All the grass is down - all seven fields. The weather is sunny and windy and we are just hoping that it stays like this all week so that the farmer can arrange for a contractor to come in and bale up the grass and wrap it. The pieces of machinery necessary for these operations mean that it is never worth us buying such equipment - it is far too costly - and it is much easier for us to get somebody in to do the job for us.
So tomorrow will be spent constantly shaking up the grass to let the air in and dry it thoroughly so that it will be ready for baling on Wednesday - weather permitting. The next job is for the farmer to find a contractor to do it for him. I am already worrying about him finding somebody (!!) but he is not going to bother looking until tomorrow morning. Meanwhile he has gone off with a plastic bag to collect some rather large blackberries which were ripe in the hedge. He has not taken Tess with him - there are now so many rabbits with myxamatosis in the fields that they are a hazard. It is so upsetting to see these blind and almost dead rabbits stumbling about. If the farmer sees one then he kills it quickly and humanely - but I am afraid I cannot do that - I turn away. I am ashamed to admit it, but I really don't know how to go about killing a rabbit, so I have to leave it to suffer longer. The people who introduced this cruel disease should have been made to suffer it themselves I sometimes think. By all means shoot rabbits if and when they become a pest in the fields - but this suffering is never justified how ever big a pest they become.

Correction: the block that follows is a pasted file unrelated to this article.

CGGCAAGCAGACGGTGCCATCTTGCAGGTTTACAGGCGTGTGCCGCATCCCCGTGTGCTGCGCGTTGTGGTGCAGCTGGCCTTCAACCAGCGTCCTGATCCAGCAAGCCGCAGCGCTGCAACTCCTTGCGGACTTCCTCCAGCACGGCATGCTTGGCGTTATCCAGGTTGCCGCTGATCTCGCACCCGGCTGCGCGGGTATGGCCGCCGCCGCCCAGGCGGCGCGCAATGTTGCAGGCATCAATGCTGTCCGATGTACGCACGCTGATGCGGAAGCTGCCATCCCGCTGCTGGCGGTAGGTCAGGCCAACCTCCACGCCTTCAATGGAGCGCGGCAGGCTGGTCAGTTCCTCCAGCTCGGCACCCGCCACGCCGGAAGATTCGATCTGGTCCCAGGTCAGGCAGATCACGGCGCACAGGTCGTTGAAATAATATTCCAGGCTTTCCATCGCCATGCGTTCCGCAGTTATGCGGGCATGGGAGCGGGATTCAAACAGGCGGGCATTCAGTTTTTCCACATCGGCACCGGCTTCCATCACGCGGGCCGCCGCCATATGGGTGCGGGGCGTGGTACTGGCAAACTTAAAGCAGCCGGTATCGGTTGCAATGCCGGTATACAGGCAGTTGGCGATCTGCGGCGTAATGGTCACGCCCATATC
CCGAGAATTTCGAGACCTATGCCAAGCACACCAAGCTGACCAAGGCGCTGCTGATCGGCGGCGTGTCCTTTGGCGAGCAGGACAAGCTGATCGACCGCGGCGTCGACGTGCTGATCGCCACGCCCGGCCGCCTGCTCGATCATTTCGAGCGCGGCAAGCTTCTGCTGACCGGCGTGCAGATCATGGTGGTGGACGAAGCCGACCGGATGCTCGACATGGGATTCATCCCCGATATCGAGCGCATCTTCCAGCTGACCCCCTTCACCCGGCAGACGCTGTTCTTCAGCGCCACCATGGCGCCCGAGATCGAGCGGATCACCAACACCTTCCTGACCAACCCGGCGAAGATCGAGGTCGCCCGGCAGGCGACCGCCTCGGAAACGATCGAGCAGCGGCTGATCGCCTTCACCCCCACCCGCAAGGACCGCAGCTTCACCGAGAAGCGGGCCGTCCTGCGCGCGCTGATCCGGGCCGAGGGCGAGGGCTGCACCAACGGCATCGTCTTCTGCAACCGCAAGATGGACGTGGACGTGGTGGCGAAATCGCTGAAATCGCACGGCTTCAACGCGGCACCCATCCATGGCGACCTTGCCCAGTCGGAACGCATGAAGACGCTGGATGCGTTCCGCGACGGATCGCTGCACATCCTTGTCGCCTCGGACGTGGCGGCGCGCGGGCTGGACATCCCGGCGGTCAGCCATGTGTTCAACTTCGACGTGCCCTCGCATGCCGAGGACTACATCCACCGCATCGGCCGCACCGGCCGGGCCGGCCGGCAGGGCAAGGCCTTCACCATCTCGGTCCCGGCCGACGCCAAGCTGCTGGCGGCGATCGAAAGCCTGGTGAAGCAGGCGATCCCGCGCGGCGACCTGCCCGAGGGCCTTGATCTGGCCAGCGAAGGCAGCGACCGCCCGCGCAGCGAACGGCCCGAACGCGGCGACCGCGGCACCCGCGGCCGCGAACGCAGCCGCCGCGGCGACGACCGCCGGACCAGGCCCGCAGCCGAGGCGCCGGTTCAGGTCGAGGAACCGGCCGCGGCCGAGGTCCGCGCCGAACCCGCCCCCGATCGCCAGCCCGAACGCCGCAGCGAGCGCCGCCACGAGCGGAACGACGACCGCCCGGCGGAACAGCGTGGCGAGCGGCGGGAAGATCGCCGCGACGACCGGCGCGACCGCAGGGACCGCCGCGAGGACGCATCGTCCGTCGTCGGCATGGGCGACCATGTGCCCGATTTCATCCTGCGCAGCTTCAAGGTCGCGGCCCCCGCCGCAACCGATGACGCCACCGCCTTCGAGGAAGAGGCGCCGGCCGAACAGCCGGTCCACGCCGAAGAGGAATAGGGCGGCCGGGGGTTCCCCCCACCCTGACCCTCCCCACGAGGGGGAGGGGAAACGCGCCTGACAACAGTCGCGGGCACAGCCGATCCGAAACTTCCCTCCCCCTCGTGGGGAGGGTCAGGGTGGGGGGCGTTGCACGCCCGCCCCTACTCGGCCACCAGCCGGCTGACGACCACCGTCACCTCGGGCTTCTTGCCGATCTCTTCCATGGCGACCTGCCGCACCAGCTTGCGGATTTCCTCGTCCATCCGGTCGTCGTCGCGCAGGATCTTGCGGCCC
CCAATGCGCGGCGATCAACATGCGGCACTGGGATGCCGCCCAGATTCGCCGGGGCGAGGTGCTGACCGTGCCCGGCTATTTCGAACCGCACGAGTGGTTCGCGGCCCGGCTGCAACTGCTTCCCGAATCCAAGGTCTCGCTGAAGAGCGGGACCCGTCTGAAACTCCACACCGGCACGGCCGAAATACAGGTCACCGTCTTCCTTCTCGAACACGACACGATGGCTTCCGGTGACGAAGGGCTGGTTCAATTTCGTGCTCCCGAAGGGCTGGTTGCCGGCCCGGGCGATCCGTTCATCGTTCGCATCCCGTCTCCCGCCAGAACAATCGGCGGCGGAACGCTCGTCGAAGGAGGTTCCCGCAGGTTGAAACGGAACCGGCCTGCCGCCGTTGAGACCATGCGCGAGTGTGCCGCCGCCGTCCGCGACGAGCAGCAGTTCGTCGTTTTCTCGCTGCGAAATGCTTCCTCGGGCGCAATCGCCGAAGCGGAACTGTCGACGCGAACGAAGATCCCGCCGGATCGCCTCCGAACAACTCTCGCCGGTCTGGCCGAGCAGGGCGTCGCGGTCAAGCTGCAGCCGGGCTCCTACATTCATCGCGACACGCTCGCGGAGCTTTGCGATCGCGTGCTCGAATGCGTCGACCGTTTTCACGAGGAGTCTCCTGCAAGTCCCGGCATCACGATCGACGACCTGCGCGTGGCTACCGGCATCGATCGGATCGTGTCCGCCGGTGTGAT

As for the badger question - I stay on the sidelines I am afraid. Again it is a case of not wishing to get involved. I can see both sides of the problem - I don't think we should ever interfere with nature and try to upset the balance and I do appreciate how upsetting it is for farmers to lose cows - often one of which they are particularly fond. They do have favourites you know.